Nature 19


Peggy Novitski

September 14, 1944 ~ January 21, 2019 (age 74)

Margaret Thornton “Peggy” Novitski (née Sime) died peacefully in the loving arms of her husband on January 21, 2019, in Seattle, Washington, after an 18-month battle with mucosal melanoma. She was 74.

One of the kindest souls you could ever meet, Peggy will be greatly missed for her warm heart and loving nature, her empathy and thoughtfulness, her optimism and cheer, her curiosity and intelligence, her love of nature and keen photographer’s eye, and her infectious laugh and silly faces.

Peggy was born to Lindsay (née Anderson) and Durward Sime on September 14, 1944, in Yarra Junction, Australia. Peggy and her younger sister and brother spent their early childhood in Malaysia, where their father managed a rubber plantation. Her parents sent her to a boarding school in Melbourne, Australia, starting at age 7, where she continued as a day pupil when her mother joined her in Melbourne several years later. The difficulty of living away from home at such a young age inspired her to stay especially close to her own children later in life. After high school, she earned a degree in horticulture from Burnley in Melbourne.

Peggy then worked as a lab technician for Dr. John Langridge at CSIRO in Canberra on the beta-galactosidase gene in the bacterium E. coli, the first gene to be well understood in any organism. There she met her future husband, Charles Novitski, and they married on June 15, 1968. Peggy followed Charles back to New York City for his last year at Columbia University, where she continued to work as a lab technician on the beta-galactosidase gene, this time for Dr. Dave Zipser.

Peggy and Charles then moved to Pasadena, California, for Charles to pursue a Ph.D. in biology at Caltech. Peggy initially worked again on E. coli for Dr. Bill Wood, with results of T4 mutants that were the first to show a virus could put itself together by self-assembly. She later worked as a tissue typing technician at City of Hope cancer research center, in one of the earliest bone marrow transplantation groups in the country. While in southern California, she earned a bachelor’s degree in anthropology from Cal State LA and, with Charles, welcomed their two elder daughters, Nancy and Linda.

The family then spent four years in Melbourne, near Peggy’s family, followed by four years in Madison, Wisconsin, where youngest daughter Elise was born. They then settled in Mt. Pleasant, Michigan, for 28 years, where Charles was a professor at Central Michigan University and Peggy focused on raising the kids. She also worked as an aide in the Mt. Pleasant Public Schools and later, as an empty nester, volunteered countless hours for the Isabella County Democratic Party, including serving on its executive board. Over the years, Peggy traveled to Europe, Australia, and once back to Malaysia, as well as taking several road trips across the United States. A particularly special place for Peggy and the family was Lake Michigan’s Beaver Island, which they visited each summer while Charles taught classes there, starting in the mid-1990s.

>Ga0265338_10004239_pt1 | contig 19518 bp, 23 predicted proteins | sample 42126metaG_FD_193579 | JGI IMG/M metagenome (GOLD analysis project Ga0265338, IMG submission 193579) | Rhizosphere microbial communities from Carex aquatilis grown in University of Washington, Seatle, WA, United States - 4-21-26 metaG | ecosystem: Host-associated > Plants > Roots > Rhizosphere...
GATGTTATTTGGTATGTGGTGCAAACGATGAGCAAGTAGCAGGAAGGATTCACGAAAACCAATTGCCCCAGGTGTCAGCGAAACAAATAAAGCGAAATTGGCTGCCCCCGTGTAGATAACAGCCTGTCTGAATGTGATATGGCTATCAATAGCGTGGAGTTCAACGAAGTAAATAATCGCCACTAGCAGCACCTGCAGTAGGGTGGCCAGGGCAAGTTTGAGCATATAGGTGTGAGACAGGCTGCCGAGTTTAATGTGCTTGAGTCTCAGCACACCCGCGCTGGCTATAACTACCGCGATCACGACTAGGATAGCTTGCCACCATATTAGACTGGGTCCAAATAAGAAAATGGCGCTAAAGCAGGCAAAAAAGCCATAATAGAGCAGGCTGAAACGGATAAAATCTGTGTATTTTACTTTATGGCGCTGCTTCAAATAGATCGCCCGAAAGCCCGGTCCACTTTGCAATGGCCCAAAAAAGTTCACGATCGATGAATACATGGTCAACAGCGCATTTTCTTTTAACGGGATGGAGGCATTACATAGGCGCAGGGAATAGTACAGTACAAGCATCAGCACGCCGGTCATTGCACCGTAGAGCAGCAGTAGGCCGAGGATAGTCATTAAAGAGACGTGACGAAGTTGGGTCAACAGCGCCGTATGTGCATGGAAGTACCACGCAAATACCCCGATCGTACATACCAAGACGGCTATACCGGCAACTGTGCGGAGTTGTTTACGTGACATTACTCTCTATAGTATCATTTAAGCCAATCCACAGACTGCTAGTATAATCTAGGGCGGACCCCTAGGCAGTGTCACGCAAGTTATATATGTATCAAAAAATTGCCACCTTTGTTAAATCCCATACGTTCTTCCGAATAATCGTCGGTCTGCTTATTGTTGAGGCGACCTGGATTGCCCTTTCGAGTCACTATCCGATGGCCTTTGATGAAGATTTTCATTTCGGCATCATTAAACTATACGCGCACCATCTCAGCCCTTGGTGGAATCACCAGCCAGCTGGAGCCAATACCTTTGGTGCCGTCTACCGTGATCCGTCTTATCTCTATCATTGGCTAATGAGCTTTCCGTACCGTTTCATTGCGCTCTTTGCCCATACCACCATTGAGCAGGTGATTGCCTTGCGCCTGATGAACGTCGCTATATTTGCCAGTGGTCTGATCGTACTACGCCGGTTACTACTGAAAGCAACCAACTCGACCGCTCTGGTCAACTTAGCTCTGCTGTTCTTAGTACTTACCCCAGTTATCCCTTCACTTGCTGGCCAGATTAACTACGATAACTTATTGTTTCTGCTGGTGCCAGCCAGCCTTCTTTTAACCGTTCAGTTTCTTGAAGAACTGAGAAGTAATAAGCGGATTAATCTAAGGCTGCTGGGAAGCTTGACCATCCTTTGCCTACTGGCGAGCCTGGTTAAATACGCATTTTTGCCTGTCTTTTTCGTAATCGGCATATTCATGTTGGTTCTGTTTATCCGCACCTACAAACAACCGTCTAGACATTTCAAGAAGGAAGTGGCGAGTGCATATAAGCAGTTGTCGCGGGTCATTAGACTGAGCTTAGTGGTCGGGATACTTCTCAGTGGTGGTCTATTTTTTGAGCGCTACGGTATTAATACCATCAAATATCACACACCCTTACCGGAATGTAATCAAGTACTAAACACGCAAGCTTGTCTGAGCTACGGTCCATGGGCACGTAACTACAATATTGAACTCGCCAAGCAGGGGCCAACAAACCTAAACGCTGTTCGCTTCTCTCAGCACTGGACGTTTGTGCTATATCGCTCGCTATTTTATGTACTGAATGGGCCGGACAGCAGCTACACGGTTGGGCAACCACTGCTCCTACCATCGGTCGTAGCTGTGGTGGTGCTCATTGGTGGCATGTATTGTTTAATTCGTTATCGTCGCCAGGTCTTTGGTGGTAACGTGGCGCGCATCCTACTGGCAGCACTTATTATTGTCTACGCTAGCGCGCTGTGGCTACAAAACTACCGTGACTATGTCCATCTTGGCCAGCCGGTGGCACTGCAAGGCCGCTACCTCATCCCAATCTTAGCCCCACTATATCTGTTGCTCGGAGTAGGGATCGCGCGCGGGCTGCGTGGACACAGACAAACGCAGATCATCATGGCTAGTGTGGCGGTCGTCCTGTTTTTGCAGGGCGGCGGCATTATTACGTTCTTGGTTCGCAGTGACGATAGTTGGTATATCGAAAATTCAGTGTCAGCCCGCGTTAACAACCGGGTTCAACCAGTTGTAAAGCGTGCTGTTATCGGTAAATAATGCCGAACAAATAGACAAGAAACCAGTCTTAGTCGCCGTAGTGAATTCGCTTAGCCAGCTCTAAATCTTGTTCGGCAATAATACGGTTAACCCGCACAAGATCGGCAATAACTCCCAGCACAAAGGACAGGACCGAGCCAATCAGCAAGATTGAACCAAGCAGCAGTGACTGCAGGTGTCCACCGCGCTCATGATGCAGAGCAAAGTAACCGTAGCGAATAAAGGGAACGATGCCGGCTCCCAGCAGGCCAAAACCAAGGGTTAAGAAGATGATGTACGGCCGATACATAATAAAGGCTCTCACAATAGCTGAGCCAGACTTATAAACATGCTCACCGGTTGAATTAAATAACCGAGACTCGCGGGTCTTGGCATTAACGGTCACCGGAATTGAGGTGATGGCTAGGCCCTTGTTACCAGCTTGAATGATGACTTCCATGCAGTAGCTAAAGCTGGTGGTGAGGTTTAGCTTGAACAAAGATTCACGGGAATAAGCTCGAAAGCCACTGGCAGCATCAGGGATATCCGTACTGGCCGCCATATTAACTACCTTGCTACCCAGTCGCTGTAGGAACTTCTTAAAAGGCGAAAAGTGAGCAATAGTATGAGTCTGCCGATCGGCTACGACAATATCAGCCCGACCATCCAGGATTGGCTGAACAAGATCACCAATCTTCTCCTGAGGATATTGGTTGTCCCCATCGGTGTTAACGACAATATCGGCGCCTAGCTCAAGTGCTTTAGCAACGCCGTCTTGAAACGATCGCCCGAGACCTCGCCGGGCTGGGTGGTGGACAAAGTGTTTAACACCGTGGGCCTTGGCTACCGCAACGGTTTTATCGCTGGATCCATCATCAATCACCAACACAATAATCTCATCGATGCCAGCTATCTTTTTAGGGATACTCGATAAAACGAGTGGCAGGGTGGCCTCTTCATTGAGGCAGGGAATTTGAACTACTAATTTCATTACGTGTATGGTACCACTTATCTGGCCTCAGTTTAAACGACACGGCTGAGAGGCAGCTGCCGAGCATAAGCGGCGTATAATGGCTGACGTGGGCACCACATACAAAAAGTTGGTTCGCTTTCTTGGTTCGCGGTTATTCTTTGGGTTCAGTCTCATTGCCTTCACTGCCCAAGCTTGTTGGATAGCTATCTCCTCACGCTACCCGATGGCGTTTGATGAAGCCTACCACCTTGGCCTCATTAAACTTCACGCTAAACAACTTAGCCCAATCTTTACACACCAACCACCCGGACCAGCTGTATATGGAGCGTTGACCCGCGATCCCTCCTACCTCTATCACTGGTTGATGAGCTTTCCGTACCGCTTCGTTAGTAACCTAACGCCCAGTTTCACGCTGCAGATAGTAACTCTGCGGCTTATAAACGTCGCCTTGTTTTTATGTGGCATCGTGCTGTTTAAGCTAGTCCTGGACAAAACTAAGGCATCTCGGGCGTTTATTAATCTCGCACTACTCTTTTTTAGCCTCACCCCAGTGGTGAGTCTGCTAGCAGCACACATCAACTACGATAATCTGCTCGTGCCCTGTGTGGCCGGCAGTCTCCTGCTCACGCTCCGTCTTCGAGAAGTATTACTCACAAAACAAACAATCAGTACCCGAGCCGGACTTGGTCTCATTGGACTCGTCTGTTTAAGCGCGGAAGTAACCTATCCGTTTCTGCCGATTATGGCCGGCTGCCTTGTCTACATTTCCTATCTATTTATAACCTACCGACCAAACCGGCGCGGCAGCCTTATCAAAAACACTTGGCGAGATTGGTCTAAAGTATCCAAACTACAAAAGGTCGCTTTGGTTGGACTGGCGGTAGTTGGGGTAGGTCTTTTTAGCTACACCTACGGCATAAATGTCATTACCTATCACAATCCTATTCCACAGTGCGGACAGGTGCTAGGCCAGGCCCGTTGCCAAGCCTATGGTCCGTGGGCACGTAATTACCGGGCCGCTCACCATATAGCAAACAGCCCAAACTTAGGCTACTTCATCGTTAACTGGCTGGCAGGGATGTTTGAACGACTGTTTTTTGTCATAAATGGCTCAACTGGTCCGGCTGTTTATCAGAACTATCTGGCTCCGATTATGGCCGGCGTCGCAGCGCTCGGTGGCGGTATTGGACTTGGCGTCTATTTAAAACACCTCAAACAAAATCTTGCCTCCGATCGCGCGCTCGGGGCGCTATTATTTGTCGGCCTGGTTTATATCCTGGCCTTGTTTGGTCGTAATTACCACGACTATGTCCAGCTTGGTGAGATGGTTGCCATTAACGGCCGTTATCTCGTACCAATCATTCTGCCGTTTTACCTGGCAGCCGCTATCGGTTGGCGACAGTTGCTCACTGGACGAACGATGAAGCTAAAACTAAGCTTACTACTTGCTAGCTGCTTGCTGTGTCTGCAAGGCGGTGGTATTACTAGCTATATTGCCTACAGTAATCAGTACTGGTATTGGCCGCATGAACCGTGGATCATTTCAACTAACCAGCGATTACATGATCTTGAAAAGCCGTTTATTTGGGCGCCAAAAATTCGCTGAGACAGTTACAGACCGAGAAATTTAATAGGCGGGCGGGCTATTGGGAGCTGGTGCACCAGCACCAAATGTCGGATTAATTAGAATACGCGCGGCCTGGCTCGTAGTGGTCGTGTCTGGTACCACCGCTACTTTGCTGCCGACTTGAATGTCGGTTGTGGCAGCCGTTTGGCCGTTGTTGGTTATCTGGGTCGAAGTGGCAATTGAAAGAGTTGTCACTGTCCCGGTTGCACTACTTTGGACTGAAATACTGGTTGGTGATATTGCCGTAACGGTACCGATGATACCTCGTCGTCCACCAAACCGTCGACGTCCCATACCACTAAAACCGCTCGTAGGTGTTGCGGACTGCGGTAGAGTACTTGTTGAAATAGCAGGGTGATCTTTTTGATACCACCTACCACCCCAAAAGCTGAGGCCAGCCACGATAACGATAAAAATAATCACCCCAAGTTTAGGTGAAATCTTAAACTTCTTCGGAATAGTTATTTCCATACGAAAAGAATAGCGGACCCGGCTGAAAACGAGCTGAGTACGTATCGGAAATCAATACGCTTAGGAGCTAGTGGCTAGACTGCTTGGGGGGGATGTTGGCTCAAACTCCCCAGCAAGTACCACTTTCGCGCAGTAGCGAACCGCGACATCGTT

Upon receiving Peggy’s cancer diagnosis in August 2017, she and Charles moved to Bainbridge Island, Washington, to be closer to their kids and grandkids and for Peggy to be treated at the Seattle Cancer Care Alliance.

Peggy was, above all, an unconditionally kind, warm, and loving wife, mother, sister, aunt, grandmother, and friend who appreciated human connections above all else. She lent a compassionate ear to everyone in her life, from her children's friends stopping by for an after-school snack to the friends and relatives around the world with whom she kept in touch for many decades.

Peggy delighted in the beauty of the natural world and especially loved taking photographs of birds, butterflies, and flowers. She could find enjoyment in any little slice of nature, however exotic or plain it might be. She was a fun and flexible travel companion with a knack for seeing beauty in all the tiny details of the world around her. Peggy read widely and always knew how to find just the right word. Her contagious enthusiasm and curiosity about science, history, music, and the cultures of the world enriched the lives of those around her. Having grown up as a witness to the destructive effects of colonialism in Malaysia, Peggy was also an astute critic of the structural forces in society that reinforce inequality.

Even throughout the difficult final months of her illness, Peggy continued to express her deep caring for the people around her and maintained her extraordinary appreciation of the small joys of daily life. Her family is thankful for the many nature walks, meals, and laughs they were able to share during her last 18 months.

Peggy is survived by her devoted husband of 50 years, Charles; daughters Nancy, Linda (husband Aaron Sabolch), and Elise (husband Alex Thomson); grandchildren Ari and Mira Sabolch and Octavia and Cordelia Novitski-Thomson; sister Heather Sime; brother David Sime (wife Judy); and many other cherished family members and friends.

In lieu of flowers, please consider a donation in Peggy’s memory to the Fistula Foundation, the Little Traverse Conservancy, or the National Democratic Redistricting Committee.

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